1. I like to use a simple code on each postcard I mail out. Or I create a URL just for that postcard. Or, I have a different call in number for each postcard, or access code. It’s quite simple to do.

  6. Wow…these postcard marketing tricks are amazing. I know postcard marketing works but figuring out a way to make it effective in order to achieve great result has always been my problem. The tricks highlighted in this article are simple enough and should be easy to follow. Thanks for sharing

    1. The key is to get started, track what you do, learn from each mistake, and keep mailing. Do that for a year and you will know more about postcard marketing than 99% of the marketers in the world.

      Once you figure out what works for you, you can then scale what you do on a massive scale. But start small, and be smart with your money.

  7. This is the very first time I have heard about postcard marketing. Considering we are in the internet era, this strategy sounds outdated. That being said being, an old school marketing strategy isn’t always a bad idea. It could still work. If it worked in the past it may work again. The goal never changes, just the way of doing things. Marketing is marketing regardless of the medium.

    1. It might be “outdated” but it still works well. And that’s what matters most. If you don’t have postcard marketing as PART of your overall marketing plan, you are definitely leaving money on the table. In many cases, direct mail is the best way to get in touch with your target market.

  8. My favorite tip is tip # 2 where you talked about the headline. You definitely need something that stands out and gets the reader’s attention. If they don’t like your headline they probably won’t read the rest of your postcard. They’ll just throw it out and move on to the next piece of mail.

    1. Yes, the headline is vital. It can be bold, controversial, funny, engaging or downright crazy. Whatever you do, it must stand out and get their attention, or you’ve lost them.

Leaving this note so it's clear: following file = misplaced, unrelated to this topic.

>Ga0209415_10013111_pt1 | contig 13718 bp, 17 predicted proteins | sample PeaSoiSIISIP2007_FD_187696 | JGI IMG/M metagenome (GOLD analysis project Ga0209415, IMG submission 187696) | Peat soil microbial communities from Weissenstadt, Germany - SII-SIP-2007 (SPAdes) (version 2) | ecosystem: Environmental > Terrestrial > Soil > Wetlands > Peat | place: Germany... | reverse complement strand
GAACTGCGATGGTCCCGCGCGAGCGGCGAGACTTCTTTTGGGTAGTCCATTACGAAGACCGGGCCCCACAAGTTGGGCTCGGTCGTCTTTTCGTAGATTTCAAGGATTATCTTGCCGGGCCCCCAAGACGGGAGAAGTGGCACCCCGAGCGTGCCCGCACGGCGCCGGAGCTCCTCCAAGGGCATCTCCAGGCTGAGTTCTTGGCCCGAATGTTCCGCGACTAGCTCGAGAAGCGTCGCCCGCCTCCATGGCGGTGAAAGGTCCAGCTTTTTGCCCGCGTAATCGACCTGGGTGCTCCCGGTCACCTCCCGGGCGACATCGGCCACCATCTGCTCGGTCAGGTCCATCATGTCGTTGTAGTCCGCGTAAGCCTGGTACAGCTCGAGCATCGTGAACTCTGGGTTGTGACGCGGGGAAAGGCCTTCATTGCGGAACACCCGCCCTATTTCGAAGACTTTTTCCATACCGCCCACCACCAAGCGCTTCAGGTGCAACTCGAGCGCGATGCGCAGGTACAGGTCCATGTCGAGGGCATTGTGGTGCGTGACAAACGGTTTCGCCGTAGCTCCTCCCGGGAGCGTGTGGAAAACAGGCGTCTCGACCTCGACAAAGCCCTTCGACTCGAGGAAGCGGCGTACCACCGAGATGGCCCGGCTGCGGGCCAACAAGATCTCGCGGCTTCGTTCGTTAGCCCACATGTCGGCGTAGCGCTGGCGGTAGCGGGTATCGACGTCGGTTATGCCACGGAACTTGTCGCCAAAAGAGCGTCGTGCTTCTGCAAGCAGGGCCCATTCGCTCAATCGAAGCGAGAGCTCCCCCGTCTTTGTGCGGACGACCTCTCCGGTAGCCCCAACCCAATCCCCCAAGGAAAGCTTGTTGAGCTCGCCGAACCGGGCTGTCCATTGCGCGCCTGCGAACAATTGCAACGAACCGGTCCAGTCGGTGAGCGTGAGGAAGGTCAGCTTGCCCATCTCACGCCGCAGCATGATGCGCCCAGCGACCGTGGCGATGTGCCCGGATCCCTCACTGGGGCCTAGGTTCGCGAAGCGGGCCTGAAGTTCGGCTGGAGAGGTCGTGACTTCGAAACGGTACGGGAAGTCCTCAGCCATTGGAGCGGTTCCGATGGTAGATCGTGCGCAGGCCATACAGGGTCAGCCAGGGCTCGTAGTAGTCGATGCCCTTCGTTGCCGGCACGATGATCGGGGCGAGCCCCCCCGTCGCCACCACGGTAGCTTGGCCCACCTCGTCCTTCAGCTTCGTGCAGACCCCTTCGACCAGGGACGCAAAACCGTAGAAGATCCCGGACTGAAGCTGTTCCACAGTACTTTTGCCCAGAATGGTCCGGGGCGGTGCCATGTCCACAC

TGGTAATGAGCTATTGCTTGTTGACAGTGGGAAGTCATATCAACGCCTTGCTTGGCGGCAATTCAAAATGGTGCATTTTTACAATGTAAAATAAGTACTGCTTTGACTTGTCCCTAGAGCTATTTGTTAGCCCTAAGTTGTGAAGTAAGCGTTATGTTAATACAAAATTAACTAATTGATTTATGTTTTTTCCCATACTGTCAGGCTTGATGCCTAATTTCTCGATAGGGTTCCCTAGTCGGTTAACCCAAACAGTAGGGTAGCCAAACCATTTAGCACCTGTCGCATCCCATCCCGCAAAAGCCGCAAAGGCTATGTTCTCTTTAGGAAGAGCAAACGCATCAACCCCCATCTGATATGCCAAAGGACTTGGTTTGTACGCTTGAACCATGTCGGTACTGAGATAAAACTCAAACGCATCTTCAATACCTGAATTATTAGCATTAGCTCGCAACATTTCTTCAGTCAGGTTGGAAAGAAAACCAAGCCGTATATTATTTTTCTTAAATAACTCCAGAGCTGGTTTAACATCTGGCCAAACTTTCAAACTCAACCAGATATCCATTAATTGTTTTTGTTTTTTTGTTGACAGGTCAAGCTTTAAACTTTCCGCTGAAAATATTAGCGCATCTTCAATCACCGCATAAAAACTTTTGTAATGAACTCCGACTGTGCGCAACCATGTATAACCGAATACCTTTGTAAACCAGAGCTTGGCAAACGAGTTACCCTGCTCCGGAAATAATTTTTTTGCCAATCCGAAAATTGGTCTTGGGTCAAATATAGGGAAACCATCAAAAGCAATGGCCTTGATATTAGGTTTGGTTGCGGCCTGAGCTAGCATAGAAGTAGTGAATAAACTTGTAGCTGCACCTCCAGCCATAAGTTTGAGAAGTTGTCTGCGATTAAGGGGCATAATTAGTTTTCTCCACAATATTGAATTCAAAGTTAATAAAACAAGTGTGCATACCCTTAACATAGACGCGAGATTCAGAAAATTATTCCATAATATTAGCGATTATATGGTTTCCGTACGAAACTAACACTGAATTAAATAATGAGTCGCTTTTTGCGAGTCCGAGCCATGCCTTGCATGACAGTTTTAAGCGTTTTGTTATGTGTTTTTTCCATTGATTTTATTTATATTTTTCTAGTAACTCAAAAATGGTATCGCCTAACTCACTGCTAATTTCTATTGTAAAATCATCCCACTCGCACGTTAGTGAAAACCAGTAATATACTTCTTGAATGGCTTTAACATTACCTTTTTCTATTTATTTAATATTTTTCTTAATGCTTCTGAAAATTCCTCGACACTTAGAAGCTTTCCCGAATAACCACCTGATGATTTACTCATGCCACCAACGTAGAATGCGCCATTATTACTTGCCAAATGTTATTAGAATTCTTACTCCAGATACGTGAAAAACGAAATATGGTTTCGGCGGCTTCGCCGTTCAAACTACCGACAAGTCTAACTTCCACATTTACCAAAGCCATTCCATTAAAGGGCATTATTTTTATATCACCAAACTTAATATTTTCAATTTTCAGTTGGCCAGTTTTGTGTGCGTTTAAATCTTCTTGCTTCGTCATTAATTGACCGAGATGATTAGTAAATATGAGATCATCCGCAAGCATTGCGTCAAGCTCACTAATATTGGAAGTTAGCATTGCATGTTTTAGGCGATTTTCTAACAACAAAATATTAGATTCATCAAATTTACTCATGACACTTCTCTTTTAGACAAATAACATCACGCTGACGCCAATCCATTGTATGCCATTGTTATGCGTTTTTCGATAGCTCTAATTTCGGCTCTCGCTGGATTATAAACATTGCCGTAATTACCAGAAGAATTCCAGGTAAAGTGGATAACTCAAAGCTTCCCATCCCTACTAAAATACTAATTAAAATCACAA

If you have 1 hour to design a postcard, spend at least 30 minutes of that on the headline. You might even want to test two or three different headlines from time to time.

      Sometimes a small change, even changing 1-2 words in your headline, can make a huge difference in your response.

  9. I think it’s important to make a great first impression. Wouldn’t it be hard to do that with an ugly postcard, Chuck?

    I think a beautiful postcard would easily outperform an ugly postcard.

    1. I think an ugly postcard can make a great first impression IF the marketing message is right, the offer is right, and your audience is right. They’re so ugly people HAVE to look at them.

      Beautiful postcards might be eye appealing, but people are used to getting them. Not many people receive ugly postcards, so it’s a quick way to stand out in the marketplace. Just my two cents.

  10. What is your opinion on size of the postcard? And, color printing on a white cardstock, or black printing on a colored cardstock? Plus any additional comments or suggestions relating to these questions. Thank you!

    1. Hi Randy,

      You can go on websites like Vistaprint or staples to create your postcards just to get you started. They also have options where you can have someone design it for you. I believe the recommended thickness is 16 to 18 points and either a 4×6 or 5×7 size card. You can choose to be very creative or not, however remember that many postcards may end up in the trash. My goal would to have the card be eye catching so the person would want to stop and read it. I hope this helps!